Home-Based Business Advice
Congratulations on your new home-based business. You’ve joined a growing number of people who operate businesses from home.
SBA.gov says more than half of all U.S. businesses are home-based, and Smallbiztrends.com says 69 percent of all businesses started in someone’s living room.
Now, really separate business from home by setting up your corporation and establishing a mail-receiving service.
Get a P.O. Box or Delivery Address
You’re living and working in the same place, but that doesn’t mean home becomes business, and business becomes home. Keep your business as separate from your personal life as possible.
Services such as Mail Boxes Etc. and some UPS franchises offer mailbox services, too, and they’ll accept packages on your behalf.
The best thing is your mailing address is their street address, and they will phone you when you have large amounts of mail or packages delivered.
Yes, it can be inconvenient to drive to these locations to pick up your mail, but they minimize your risk of identity theft through mail, and they protect valuable merchandise you send and receive.
Get a Tax ID and LLC
This is not a how-to to walk you through setting up an LLC. Instructions vary state to state, and if you are going to do it yourself, be prepared to read a lot of instructions.
If you aren’t much of a reader, consider paying your attorney his or her fee, plus a state-filing fee, to do this for you.
LegalZoom.com will help you do it for $99, plus your state’s filing fee, which is on its registration page. To give you an idea of fees, Arkansas is on the low end at $45, and Massachusetts is on the high end at $520.
Check Your Business Name
The Secretary of State’s office is where you’ll search LLCs to ensure no other company has registered the same name. Lawyer-client search service Avvo.com crowdsourced the question, “Can I use my name as a DBA for my LLC?” DBA means “doing business as,” which allows people to operate businesses under names other than their names, their partners’ names and their officially registered LLC names.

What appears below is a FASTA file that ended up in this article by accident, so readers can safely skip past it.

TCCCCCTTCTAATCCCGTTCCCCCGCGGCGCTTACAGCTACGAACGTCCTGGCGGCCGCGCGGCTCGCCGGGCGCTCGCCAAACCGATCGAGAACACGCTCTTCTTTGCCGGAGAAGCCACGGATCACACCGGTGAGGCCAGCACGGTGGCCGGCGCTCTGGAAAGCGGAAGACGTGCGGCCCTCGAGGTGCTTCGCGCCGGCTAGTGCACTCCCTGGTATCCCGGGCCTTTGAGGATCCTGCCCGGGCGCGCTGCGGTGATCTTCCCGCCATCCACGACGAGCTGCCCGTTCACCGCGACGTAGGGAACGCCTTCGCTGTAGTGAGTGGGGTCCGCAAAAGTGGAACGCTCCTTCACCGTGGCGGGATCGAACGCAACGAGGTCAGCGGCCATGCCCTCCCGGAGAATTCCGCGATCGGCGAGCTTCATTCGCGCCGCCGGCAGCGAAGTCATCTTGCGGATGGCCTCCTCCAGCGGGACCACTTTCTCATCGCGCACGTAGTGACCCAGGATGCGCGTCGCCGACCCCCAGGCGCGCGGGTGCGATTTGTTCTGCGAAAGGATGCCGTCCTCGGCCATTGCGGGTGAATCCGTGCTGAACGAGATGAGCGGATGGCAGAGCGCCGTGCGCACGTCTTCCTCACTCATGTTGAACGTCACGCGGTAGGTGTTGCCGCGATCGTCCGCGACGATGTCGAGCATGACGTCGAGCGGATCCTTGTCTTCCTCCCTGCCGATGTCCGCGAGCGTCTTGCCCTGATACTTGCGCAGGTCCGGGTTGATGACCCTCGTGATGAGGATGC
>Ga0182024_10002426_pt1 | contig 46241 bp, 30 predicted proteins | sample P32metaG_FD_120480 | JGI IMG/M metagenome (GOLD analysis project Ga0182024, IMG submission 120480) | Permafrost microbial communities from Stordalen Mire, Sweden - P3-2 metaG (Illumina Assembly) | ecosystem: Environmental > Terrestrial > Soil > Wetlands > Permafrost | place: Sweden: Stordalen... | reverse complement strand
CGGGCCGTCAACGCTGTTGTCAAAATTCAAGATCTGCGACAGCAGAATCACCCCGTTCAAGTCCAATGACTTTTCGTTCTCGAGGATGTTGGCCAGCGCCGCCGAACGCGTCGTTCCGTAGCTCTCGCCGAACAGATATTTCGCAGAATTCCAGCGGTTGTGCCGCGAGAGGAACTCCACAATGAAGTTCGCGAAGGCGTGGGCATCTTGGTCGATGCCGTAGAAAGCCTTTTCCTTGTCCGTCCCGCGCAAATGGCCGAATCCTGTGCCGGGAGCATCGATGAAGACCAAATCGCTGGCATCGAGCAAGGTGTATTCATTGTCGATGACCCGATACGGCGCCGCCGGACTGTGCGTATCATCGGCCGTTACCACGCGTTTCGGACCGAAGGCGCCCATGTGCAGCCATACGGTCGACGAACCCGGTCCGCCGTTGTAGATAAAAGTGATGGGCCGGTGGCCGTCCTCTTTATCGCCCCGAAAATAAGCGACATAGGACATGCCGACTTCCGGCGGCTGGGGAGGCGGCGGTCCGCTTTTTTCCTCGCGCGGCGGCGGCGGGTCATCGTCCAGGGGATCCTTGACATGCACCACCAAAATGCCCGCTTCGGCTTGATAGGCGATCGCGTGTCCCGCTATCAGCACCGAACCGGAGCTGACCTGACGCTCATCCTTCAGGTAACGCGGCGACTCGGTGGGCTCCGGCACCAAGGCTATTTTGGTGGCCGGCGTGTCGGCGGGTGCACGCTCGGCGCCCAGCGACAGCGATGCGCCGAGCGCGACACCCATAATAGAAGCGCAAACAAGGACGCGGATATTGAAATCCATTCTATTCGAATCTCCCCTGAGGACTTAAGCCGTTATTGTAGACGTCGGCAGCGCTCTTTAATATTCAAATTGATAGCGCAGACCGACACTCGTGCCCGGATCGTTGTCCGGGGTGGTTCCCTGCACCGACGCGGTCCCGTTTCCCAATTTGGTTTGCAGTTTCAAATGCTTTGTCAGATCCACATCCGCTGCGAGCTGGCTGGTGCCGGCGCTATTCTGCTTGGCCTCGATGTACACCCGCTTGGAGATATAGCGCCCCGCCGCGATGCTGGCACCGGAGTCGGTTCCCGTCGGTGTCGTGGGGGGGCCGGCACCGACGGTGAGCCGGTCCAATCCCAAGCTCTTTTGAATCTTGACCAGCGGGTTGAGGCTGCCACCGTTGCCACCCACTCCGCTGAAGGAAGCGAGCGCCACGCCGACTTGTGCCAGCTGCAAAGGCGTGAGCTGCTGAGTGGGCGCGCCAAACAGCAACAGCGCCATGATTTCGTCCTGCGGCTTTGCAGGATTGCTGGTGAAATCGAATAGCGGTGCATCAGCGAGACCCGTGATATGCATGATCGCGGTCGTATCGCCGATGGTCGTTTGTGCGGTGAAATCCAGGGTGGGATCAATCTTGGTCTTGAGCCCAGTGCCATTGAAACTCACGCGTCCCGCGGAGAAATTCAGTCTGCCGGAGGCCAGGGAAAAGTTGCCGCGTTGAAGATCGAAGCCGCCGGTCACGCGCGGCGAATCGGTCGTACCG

Attorneys Steven Alan Fink and Pamela Koslyn recommend against that, because the purpose of creating an LLC is to separate you from your business.
If you aren’t ready to name your business, consider creating an LLC under one name, and operate your business under a DBA.
For example: Rebecca Howe wants to open a bar and call it Rebecca’s. She creates an LLC called Howe Entertaining, and opens the bar under the DBA “Rebecca’s.”
How Do I Get an LLC?
Your state’s Secretary of State’s office will either handle the forms, or connect you with the agency that does.
A few states use Corporation Commissions (Arizona is one of them) to handle corporation filings.
Get a Tax ID
Once your state has approved your application for an LLC, you may apply for a tax identification number, or EIN (employer identification number).
You’ll use your EIN instead of your social security number when you do work for other companies. They’ll issue a 1099, rather than a W-2, for fees they pay you.
Apply for your EIN through the IRS.
Should I Hire an Accountant for My Business?
Yes. QuickBooks, TurboTax and other programs make do-it-yourself bookkeeping easy, but an accountant — a good accountant — stays up-to-date on tax laws and has your back.